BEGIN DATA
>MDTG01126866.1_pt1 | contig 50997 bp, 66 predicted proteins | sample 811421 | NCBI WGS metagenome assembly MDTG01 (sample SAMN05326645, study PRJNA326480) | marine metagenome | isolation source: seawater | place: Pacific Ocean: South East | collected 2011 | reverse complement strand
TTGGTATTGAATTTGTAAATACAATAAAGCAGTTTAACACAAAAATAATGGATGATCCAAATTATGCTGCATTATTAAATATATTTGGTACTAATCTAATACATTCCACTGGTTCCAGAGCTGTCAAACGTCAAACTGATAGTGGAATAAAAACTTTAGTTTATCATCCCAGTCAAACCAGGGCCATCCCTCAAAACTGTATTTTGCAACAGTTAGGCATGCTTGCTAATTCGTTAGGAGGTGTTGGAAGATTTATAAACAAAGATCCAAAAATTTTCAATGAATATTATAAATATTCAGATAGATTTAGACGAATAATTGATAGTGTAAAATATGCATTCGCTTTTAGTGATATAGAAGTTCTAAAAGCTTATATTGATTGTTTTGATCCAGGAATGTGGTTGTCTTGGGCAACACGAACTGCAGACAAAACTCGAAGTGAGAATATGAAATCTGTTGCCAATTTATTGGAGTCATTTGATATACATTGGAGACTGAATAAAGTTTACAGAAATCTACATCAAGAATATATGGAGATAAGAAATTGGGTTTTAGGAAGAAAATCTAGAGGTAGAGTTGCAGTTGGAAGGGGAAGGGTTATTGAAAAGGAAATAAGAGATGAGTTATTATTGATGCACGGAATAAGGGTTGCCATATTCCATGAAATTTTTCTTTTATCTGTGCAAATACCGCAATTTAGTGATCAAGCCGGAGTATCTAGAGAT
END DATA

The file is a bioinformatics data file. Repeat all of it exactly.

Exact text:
>MDTG01126866.1_pt1 | contig 50997 bp, 66 predicted proteins | sample 811421 | NCBI WGS metagenome assembly MDTG01 (sample SAMN05326645, study PRJNA326480) | marine metagenome | isolation source: seawater | place: Pacific Ocean: South East | collected 2011 | reverse complement strand
TTGGTATTGAATTTGTAAATACAATAAAGCAGTTTAACACAAAAATAATGGATGATCCAAATTATGCTGCATTATTAAATATATTTGGTACTAATCTAATACATTCCACTGGTTCCAGAGCTGTCAAACGTCAAACTGATAGTGGAATAAAAACTTTAGTTTATCATCCCAGTCAAACCAGGGCCATCCCTCAAAACTGTATTTTGCAACAGTTAGGCATGCTTGCTAATTCGTTAGGAGGTGTTGGAAGATTTATAAACAAAGATCCAAAAATTTTCAATGAATATTATAAATATTCAGATAGATTTAGACGAATAATTGATAGTGTAAAATATGCATTCGCTTTTAGTGATATAGAAGTTCTAAAAGCTTATATTGATTGTTTTGATCCAGGAATGTGGTTGTCTTGGGCAACACGAACTGCAGACAAAACTCGAAGTGAGAATATGAAATCTGTTGCCAATTTATTGGAGTCATTTGATATACATTGGAGACTGAATAAAGTTTACAGAAATCTACATCAAGAATATATGGAGATAAGAAATTGGGTTTTAGGAAGAAAATCTAGAGGTAGAGTTGCAGTTGGAAGGGGAAGGGTTATTGAAAAGGAAATAAGAGATGAGTTATTATTGATGCACGGAATAAGGGTTGCCATATTCCATGAAATTTTTCTTTTATCTGTGCAAATACCGCAATTTAGTGATCAAGCCGGAGTATCTAGAGAT